North Norfolk Coast SPA

Status: Designated

Description

Site overview

This site makes up much of the northern coastline of Norfolk in eastern England. It is a low-lying coast that extends for 40 km from Holme to Weybourne. The site is made up of sand- and mud-flats, saltmarshes, shingle and sand dunes, reedbeds, and some of the best examples of saltmarsh in Europe.  In summer, the site is home to large breeding populations of waders, four species of tern, bitterns and wetland raptors, such as marsh harriers. In winter, the area is used by large numbers of geese, sea-ducks, other ducks and waders. 

MPA Type

Special Protection Area

Special Protection Areas (SPAs) are strictly protected sites designated uner European legislation. They are established to protect rare and vulnerable birds and for regularly occurring migratory species.

Designation date

1 January 1989

Surface Area

78.61 km2 (30.35 mi.2)

Perimeter

149.26 km (92.75 mi.)

Coordinates (central point)

52° 58' 20" North, 0° 49' 2" East

  • Little tern (Sterna albifrons)

    This bird is one of the smallest of its species. Breeding colonies are located on beaches nearby shallow, sheltered waters which offer good foraging for small fish and invertebrates.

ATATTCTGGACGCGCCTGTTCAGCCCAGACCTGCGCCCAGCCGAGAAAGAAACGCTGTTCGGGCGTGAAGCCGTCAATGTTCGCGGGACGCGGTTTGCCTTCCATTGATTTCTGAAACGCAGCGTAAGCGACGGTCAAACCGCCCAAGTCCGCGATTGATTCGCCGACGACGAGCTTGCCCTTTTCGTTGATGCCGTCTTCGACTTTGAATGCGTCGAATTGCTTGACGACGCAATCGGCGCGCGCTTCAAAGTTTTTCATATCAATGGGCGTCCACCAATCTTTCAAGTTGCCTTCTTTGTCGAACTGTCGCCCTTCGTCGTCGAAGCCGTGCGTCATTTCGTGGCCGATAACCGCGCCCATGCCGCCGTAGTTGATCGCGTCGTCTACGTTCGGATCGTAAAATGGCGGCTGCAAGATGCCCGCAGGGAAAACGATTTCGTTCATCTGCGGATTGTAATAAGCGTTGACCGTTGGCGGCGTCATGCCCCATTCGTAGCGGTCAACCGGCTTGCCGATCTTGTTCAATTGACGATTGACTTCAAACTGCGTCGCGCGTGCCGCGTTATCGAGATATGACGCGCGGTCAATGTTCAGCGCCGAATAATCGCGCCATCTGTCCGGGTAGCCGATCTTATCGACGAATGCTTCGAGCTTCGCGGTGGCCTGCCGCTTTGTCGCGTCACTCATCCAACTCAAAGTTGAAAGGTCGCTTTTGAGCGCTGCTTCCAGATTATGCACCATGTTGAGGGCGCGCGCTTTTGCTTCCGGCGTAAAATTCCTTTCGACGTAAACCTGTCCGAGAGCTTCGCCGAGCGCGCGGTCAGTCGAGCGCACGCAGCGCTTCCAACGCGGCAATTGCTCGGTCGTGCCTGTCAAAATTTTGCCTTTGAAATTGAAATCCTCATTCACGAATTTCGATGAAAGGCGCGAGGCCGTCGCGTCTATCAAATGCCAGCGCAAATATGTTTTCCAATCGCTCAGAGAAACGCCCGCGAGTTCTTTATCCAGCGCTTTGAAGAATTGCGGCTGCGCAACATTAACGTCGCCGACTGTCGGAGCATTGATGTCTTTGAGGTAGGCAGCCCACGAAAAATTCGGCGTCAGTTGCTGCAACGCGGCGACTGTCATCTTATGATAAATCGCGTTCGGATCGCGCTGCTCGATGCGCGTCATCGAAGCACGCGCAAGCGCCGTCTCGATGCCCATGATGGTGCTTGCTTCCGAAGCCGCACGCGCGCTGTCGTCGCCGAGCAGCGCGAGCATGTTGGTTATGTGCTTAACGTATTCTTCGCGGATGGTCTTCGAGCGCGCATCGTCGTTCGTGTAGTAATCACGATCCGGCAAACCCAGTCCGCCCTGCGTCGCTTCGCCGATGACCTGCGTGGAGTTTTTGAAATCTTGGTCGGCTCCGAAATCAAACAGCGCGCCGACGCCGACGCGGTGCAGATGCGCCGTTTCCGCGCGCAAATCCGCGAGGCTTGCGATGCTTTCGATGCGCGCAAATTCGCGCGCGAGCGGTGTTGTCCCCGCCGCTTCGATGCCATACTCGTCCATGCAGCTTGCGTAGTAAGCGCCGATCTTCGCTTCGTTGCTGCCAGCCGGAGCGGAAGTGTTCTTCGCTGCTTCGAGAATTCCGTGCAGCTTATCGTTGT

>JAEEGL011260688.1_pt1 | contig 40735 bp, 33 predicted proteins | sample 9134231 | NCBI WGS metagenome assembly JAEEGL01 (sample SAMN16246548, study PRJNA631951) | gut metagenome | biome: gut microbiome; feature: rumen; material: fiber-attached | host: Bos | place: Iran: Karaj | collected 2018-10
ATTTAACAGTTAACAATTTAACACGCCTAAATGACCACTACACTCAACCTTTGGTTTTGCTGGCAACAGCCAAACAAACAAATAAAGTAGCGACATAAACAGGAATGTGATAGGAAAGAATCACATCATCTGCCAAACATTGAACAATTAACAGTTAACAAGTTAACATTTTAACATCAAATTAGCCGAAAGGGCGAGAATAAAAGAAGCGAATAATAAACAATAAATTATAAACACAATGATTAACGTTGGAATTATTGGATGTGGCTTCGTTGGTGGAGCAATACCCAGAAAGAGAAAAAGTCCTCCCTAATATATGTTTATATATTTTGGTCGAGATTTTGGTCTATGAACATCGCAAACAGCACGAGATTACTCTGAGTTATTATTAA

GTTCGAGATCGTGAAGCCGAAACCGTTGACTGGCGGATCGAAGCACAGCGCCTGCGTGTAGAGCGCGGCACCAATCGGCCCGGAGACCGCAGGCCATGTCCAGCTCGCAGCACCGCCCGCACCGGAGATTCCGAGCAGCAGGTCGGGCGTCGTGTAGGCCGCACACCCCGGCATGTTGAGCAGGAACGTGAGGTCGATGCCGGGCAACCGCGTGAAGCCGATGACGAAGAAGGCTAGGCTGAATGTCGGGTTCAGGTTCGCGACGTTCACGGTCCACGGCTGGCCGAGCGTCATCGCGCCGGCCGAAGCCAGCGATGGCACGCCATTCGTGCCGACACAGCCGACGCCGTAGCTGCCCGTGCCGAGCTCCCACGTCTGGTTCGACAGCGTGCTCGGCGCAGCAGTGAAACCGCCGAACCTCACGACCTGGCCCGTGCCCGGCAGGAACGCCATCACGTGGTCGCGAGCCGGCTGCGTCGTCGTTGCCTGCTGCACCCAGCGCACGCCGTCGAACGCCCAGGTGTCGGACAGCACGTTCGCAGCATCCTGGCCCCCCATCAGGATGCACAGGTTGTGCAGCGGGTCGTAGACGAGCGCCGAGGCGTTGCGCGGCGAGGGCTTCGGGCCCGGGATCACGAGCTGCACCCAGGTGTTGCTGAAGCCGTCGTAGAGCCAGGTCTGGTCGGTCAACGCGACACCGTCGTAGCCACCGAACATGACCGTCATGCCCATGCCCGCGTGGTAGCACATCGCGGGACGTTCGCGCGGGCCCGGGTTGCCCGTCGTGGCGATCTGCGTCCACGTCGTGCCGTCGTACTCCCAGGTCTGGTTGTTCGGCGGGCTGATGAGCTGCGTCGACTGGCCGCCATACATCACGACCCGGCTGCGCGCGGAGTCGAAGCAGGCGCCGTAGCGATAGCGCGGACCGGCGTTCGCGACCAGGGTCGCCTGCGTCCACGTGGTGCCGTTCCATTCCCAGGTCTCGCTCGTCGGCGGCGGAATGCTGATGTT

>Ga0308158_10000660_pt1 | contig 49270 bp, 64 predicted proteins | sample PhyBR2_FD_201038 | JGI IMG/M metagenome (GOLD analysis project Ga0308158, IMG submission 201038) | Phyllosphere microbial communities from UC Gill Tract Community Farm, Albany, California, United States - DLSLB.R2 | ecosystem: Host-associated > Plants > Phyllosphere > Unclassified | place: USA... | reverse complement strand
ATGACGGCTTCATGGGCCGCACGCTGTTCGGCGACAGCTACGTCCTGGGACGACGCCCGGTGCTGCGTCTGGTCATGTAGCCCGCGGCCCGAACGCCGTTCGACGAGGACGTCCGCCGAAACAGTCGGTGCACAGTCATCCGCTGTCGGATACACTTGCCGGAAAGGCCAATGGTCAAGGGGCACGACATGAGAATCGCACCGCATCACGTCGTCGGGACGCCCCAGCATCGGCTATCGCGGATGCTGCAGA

• Eurasian wigeon (Anas penelope)

    Sites in the UK are an important wintering ground for these small ducks.

  • Waterfowl assemblage

    Important areas where a number of waterfowl species occur in significant numbers.

  • Common tern (Sterna hirundo)

    A silvery-grey and white bird sometimes called a ‘sea swallow’ because of it’s long tail.

  • Pink-footed goose (Anser brachyrhynchus)

    A medium-sized goose that winters in the UK. Numbers are increasing in England, probably because of better protection at winter roosts.

  • Sandwich tern (Sterna sandvicensis)

    One of Scotland’s four regularly breeding tern species.

  • Red knot (Calidris canutus)

    A dumpy, short-legged, stocky wading bird that depends on the rich source of worms and shellfish in estuaries. Large numbers come to the UK in the winter.

  • Eurasian marsh harrier (Circus aeruginosus)

    A bird of prey - the largest of the harriers - is inching back in the UK and is now more secure than at any time in the last century. It is however still carefully protected.

  • Dark-bellied brent goose (Branta bernicla bernicla)

    A small dark goose which occurs in good numbers at just a few sites in the UK. They are vegetarian and particularly partial to seagrass.

  • Pied avocet (Recurvirostra avosetta)

    A distinctively-patterned black and white wading bird with a long up-curved beak. 

  • Tidal rivers, Estuaries, Mud flats, Sand flats, Lagoons (including saltwork basins)
  • Salt marshes, Salt pastures, Salt steppes

Did you know?…

Over 170 parliamentarians from across the political spectrum signed up to our Marine Charter calling for a network of ‘marine protected areas’ in UK Seas

To the shelf limits, Scotland has 61% of UK waters, of which 23% are now in existing or new ‘marine protected areas’

Over half a million people have voiced their support for ‘marine protected area’ designation in the UK through our campaigns

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